Plant Physiology

In the UK, perennial ryegrass is the most widespread species of grass for grazing animals. A perennial ryegrass field is made up of a population of ryegrass tillers. A tiller is made up of a basal stem, a leaf sheath and – at any one time – three growing leaves.


When the tiller has developed three leaves it will continue to grow. As a fourth new leaf is produced the oldest leaf starts to die. Then a fifth leaf is produced and the second leaf dies – and so the process continues.


Tillers are largely individual but are clumped together, meaning they can (to some degree) exchange nutrients. The average field will contain between 3000 to 5000 tillers per square metre.


Perennial ryegrass plants will produce new tillers throughout the growing season with peak production occurring from late April to July. The time it takes for a tiller to produce three leaves will vary, depending on the plant, the local climate and the time of year.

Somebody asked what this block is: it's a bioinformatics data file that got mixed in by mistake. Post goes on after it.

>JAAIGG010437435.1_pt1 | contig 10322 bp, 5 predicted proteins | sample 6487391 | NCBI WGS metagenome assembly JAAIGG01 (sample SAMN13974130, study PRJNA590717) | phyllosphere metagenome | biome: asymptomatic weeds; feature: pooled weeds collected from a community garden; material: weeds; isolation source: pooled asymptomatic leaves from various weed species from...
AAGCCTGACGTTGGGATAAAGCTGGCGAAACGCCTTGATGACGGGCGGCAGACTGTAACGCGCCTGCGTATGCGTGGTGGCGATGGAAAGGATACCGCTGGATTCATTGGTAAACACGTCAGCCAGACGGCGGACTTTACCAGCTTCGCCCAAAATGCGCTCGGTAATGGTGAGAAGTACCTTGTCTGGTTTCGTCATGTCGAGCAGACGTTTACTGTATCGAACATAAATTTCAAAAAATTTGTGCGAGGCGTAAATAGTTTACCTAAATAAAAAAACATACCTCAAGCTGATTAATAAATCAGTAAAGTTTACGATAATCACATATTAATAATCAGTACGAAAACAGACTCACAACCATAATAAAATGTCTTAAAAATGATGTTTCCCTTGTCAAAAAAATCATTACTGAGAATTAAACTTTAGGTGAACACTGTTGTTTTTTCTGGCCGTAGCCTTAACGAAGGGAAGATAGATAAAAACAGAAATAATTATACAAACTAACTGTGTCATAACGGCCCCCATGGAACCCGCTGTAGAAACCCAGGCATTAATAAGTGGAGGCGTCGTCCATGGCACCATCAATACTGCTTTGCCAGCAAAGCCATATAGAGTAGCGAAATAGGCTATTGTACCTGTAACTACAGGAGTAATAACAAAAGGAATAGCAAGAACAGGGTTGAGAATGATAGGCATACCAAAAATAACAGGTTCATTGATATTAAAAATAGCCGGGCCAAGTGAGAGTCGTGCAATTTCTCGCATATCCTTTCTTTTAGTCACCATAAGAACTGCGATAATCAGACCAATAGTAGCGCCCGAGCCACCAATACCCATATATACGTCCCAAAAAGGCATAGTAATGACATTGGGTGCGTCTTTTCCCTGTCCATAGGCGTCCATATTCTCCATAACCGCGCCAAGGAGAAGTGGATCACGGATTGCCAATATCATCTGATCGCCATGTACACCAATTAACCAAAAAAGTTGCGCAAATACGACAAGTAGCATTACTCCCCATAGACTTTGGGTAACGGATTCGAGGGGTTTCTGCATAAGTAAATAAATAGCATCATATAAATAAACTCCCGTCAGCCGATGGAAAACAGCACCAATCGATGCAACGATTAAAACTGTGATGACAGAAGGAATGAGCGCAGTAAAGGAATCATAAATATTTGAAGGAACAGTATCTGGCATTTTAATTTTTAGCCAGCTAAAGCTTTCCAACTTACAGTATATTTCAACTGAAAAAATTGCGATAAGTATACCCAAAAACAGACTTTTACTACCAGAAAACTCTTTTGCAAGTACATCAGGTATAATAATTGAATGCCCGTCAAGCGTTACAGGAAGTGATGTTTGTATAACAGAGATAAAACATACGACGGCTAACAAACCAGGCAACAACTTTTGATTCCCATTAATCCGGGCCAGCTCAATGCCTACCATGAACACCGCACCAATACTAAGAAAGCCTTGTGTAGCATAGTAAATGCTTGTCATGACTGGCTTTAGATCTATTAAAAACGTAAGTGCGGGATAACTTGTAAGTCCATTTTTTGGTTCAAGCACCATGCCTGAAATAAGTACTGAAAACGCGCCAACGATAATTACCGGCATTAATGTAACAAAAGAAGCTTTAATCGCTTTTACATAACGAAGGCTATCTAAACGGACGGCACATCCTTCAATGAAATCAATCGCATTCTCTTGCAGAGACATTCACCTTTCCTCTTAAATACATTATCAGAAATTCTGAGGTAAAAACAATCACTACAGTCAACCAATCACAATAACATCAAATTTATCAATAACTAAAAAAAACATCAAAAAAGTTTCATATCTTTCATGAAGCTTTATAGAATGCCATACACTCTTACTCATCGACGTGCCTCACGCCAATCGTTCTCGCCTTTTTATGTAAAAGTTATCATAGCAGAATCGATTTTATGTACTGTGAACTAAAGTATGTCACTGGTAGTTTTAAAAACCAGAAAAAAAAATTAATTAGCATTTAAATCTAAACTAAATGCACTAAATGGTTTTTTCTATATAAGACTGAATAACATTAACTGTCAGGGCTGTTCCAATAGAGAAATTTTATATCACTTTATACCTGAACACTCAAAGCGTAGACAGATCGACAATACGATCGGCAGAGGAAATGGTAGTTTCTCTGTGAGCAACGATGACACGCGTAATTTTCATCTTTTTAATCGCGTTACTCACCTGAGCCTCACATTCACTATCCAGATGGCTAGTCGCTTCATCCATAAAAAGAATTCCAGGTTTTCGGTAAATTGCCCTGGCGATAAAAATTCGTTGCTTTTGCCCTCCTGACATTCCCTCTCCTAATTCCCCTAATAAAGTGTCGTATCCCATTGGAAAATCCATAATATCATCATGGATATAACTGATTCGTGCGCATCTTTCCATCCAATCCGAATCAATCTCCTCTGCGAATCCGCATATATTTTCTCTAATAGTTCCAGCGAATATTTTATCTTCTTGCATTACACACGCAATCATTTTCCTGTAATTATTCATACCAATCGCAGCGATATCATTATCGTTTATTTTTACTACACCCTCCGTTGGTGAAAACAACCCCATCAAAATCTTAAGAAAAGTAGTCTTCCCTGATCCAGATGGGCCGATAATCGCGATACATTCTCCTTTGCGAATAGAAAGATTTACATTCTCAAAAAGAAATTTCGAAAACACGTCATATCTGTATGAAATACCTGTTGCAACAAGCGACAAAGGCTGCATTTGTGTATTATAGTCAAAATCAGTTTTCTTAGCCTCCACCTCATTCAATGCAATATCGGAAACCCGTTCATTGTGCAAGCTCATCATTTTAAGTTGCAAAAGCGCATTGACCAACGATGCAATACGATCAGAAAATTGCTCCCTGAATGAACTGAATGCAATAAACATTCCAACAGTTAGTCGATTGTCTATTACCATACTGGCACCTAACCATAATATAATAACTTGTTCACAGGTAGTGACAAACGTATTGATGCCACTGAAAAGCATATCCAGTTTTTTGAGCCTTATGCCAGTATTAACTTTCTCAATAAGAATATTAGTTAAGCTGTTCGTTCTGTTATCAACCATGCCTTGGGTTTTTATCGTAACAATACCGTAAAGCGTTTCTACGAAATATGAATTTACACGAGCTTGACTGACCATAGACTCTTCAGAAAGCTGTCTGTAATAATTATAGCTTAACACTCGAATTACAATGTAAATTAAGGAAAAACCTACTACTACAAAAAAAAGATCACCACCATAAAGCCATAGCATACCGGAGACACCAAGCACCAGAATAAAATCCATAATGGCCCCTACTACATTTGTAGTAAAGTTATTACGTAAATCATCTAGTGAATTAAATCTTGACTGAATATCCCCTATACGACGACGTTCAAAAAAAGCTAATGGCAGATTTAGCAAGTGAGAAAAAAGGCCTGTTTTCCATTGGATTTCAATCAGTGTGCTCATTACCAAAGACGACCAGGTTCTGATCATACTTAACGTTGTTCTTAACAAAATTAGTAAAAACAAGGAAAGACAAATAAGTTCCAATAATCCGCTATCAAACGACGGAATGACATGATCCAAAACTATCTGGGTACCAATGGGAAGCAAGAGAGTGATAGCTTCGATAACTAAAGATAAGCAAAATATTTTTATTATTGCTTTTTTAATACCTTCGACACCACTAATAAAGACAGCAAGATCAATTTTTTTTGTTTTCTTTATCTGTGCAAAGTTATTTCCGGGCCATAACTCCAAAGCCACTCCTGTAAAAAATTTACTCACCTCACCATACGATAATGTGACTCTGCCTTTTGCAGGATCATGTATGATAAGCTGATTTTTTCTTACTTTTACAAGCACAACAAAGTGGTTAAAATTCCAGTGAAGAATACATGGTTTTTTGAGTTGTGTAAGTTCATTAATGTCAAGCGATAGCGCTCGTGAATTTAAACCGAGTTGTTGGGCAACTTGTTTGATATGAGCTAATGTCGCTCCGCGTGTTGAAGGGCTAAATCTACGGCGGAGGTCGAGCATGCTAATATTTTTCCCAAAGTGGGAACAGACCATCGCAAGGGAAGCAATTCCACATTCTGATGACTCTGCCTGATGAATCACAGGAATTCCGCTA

Ryegrass clump


Ryegrass tiller


In mid spring it may take 15 days for a tiller to produce three leaves, with a new leaf produced every five days thereafter. In colder periods, it may take up to 50 days for a tiller to reach the three-leaf stage, with a new leaf produced every 17 days.



Tiller leaf production

Typically, fields grow in three phases, working in line with tiller production and energy reserves:

  • The lag phase – where grass is typically less than 1200kg DM / ha
  • The linear phase – where grass is typically between 1200 and 3500kg DM / ha
  • The ceiling phase – where grass is typically above 3500kg DM / ha.


During the lag phase the tiller grows its first leaf; in the linear phase the second and third leaves develop; and in the ceiling phase the fourth leaf develops and the first leaf starts to die off.


When striving for peak grass performance, the aim should be to maintain grass growth in the linear phase of development, where high net growth rates and high grassland quality are achieved.

Three phases of grassland development